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Six things to consider to get your marketing team GDPR ready

Jamie Blagden

You’re all good for when the General Data Protection Regulation (GDPR) takes effect on 25 May 2018. Your company has studied GDPR, looked at guidance from the Information Commissioner’s Office (the UK data protection body), a plan’s been formulated and the Board are on-board. The company may smugly believe that everything’s on track but as a marketer have you thought of everything that you need to do? Will you be ready? Will your GDPR-era marketing leave your competitors green with envy?

1. Trust is the key to GDPR success

Our advice, start at the beginning. Get your Privacy Policy right first. Privacy Policies are not usually the first concern of the Marketing Department, this is true. But let us explain. Most Privacy Policies that you see right now would flunk the GDPR test – not only do they fail to comply with the many requirements of the new regulations, they’re written in another language – legalese. Here’s an example: 'Company X' is a company incorporated in the United States and the United Kingdom and is a member of 'Group' X, group of companies (we/us). The personal identifiable information that you submit to us will be processed in accordance with the relevant laws in your jurisdiction, etc., etc. – are you asleep yet? 

Why is this important for the Marketing team? GDPR heralds a new era of consumer control. Successful companies will be engaging and easy to deal with. They will create trust, and this trust will lead to greater data sharing and consequently improved results.

2. GDPR and marketing matters

Article 4 of GDPR states that consent is only legal if it is a ‘freely given, specific, informed and unambiguous indication of the data subject’s wishes’, in other words, in order to be compliant, your Privacy Policy and your data collection notices must be clear and concise. Hiding permission wording deep within Terms and Conditions – not acceptable. ‘Cleverly’ putting the wording after the submit button – not acceptable. Pre-ticked permission boxes – not acceptable. Companies that continue to operate this ‘smoke-and-mirrors’ approach will find their customers losing confidence.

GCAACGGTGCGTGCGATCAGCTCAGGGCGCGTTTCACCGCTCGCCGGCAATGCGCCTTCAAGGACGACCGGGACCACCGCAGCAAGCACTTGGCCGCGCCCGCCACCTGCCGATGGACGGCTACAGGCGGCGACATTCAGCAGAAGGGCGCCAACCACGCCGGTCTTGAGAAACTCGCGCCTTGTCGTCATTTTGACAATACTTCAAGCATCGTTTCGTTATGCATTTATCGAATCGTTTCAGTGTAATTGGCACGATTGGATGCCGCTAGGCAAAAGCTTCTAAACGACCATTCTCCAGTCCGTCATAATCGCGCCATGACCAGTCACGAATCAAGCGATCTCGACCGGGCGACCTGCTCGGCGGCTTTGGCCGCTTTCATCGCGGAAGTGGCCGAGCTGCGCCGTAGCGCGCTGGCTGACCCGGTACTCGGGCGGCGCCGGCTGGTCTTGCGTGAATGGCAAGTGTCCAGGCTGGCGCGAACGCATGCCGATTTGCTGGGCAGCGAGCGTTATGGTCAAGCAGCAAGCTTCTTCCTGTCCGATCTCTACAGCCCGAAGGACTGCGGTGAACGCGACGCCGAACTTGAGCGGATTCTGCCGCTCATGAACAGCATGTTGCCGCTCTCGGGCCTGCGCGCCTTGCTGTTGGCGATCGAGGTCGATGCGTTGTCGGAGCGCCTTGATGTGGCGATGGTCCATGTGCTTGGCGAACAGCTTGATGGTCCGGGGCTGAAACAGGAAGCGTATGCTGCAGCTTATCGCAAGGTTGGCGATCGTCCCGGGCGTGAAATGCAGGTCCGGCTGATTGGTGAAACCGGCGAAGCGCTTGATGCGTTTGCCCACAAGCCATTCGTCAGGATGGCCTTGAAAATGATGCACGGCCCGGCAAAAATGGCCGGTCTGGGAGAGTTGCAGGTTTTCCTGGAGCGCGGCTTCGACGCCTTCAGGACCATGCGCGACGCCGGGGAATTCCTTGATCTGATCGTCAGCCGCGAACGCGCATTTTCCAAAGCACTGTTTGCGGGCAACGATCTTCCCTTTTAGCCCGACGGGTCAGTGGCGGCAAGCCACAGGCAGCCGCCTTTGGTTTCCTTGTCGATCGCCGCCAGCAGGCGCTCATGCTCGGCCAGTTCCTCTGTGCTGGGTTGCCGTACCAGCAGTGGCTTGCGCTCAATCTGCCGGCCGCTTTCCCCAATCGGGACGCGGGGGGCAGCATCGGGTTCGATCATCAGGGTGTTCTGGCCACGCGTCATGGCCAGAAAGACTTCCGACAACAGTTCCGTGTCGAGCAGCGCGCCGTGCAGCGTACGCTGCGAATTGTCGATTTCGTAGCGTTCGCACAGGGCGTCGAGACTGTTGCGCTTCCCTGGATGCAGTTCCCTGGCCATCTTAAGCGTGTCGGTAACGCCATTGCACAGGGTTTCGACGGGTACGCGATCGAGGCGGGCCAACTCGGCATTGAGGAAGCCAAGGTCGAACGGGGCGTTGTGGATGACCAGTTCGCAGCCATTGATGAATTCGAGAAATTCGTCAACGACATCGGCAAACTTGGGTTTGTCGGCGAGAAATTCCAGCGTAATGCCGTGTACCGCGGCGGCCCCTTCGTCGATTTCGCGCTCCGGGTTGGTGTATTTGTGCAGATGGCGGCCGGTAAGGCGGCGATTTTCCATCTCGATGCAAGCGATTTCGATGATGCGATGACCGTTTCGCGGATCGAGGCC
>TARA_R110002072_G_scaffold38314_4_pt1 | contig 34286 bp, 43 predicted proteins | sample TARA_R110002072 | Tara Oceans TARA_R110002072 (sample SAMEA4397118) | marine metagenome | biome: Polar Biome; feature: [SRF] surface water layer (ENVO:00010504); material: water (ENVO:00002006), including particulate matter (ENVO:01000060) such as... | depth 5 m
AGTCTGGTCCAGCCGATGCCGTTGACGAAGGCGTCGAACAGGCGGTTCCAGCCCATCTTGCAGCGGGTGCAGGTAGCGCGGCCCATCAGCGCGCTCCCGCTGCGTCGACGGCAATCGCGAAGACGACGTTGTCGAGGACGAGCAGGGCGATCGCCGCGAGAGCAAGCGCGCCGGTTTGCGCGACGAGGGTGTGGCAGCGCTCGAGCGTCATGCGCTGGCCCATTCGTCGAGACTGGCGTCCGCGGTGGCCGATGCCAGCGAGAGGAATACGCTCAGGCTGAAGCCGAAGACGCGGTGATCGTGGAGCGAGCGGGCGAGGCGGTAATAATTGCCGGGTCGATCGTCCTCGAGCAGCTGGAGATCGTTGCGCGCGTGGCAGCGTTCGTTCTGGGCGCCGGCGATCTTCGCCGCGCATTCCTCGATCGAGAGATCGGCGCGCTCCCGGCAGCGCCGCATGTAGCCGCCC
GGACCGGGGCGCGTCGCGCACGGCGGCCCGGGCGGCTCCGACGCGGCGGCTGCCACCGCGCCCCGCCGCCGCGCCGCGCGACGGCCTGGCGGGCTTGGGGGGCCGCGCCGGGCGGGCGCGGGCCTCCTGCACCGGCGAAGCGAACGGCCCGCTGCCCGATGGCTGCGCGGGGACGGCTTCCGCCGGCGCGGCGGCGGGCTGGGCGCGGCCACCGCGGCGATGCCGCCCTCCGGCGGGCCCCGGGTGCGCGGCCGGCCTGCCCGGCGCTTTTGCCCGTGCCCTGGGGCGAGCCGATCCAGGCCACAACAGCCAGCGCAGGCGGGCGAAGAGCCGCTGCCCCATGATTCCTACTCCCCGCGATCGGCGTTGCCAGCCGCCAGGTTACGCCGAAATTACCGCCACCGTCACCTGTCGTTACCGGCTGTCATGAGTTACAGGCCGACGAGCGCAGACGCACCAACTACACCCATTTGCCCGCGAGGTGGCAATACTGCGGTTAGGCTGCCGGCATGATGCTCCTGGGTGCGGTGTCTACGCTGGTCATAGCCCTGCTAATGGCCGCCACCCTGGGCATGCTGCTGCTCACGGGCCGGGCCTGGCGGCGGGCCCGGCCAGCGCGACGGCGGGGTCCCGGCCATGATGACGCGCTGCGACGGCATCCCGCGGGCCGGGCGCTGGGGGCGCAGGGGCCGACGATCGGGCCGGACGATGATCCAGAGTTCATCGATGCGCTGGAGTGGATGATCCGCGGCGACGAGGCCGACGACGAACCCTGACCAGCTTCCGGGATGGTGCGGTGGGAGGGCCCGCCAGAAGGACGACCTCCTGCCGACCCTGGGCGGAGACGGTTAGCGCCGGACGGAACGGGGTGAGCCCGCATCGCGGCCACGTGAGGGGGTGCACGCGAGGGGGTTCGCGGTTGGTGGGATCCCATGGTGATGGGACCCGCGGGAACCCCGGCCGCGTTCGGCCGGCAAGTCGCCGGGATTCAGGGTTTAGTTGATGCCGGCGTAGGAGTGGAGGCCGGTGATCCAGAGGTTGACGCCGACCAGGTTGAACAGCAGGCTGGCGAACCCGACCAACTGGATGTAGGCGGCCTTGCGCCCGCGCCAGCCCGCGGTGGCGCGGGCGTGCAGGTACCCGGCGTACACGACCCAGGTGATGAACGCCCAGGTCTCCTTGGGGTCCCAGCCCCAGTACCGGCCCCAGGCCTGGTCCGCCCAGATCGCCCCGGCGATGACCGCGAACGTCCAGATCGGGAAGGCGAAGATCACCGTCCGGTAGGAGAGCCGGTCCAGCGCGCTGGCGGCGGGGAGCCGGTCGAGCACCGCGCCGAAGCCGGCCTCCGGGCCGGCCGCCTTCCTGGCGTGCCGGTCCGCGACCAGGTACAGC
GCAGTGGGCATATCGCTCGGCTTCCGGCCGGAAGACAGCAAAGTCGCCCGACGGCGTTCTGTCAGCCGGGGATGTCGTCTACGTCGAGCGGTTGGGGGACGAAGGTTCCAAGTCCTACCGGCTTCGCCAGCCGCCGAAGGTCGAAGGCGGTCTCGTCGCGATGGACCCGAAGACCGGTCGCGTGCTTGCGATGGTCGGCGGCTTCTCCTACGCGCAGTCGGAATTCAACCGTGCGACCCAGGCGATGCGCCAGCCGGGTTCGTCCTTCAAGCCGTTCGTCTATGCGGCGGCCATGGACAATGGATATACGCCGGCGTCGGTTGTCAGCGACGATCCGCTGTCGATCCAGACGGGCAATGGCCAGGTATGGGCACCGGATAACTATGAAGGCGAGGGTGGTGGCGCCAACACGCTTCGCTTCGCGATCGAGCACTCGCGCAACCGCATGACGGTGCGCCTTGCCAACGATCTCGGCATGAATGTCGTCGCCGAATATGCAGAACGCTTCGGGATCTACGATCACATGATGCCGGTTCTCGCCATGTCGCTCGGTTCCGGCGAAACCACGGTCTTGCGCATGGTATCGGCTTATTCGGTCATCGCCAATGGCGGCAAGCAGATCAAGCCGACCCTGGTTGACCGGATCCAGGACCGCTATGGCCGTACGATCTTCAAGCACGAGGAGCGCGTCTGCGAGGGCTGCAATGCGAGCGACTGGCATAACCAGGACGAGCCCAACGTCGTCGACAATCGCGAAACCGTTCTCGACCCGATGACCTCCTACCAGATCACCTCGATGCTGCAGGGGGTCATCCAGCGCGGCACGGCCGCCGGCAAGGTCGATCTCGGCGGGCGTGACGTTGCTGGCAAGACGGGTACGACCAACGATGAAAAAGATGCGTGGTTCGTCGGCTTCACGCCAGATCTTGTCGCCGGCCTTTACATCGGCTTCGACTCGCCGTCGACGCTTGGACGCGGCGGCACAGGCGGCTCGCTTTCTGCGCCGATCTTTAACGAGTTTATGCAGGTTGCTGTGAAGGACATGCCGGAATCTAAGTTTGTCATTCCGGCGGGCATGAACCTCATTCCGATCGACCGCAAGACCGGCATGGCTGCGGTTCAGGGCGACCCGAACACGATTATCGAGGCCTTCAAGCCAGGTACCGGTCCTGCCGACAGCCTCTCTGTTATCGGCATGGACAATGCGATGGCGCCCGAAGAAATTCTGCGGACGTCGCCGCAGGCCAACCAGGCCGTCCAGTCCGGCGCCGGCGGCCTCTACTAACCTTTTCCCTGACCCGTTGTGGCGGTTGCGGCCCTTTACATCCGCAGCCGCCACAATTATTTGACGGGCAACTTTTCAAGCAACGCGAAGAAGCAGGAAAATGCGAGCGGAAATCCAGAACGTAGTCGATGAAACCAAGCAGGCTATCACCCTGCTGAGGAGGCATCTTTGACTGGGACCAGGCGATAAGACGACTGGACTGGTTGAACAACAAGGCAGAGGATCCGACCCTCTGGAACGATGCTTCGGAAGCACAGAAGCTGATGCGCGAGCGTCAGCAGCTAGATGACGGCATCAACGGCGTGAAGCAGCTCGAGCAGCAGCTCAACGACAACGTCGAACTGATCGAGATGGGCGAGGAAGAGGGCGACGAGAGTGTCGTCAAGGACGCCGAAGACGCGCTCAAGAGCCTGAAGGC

3. Transparency Rules

Check the information you supply at each level of interaction with potential customers – online, on the phone, even in person. Make sure that it’s not only easily understandable, but also genuine. Build in simplicity at every stage. On top of this, think about every future use you may have for someone’s information. It’s much easier to get one permission when you on-board a prospect, than to have to go back and ask for approval of further uses.

4. Fit for purpose

Ask yourself – what personal information do we need for marketing purposes? Name, work address, work email and phone – fair enough. Age, sex, marital status – really? Start collecting race or biometric information and you’re into ‘special categories’ of data – an area where no B2B marketing department needs, or wants, to go.

Next – think about your existing prospect data. Are you going to be able to market to it after next May? This answer is – unclear. The European Union’s Article 29 Working Party has yet to give clear guidance on this subject. Strictly speaking the answer is – no. From 25 May 2018 only data that meets the requirements of GDPR will be usable, so for now assume the worst. Get your permissions in order – develop a compelling campaign, one that engages, one that has your prospects itching for more information or insight from you. 

5. Your biggest GDPR threat

Your company should then turn its attention to the biggest threat in terms of GDPR compliance. It's also your company’s biggest asset. Your staff. Spend time training staff on the importance of GDPR, and seek to create internal structures that make it impossible for human error to place you at risk. Treat personal information like money – don’t leave it metaphorically lying around. Ensure that only those that need access are granted access; and that they know how to treat data in compliance with GDPR. Loss of reputation could be even more damaging to your organisation than fines. The media and competitors will be waiting for someone to slip up.

6. Big box thinking

Lastly, for this episode, think outside the box. In the age of multi-media, who says the legally-required GDPR information needs to communicated in words alone? Even carefully crafted, clear and concise words? Why not an animation, why not video? Check out this clever video from UK Broadcaster, Channel 4.

Look out for our upcoming blog on what GDPR means for US companies and read our previous blog GDPR: What you need to know, or get in touch now.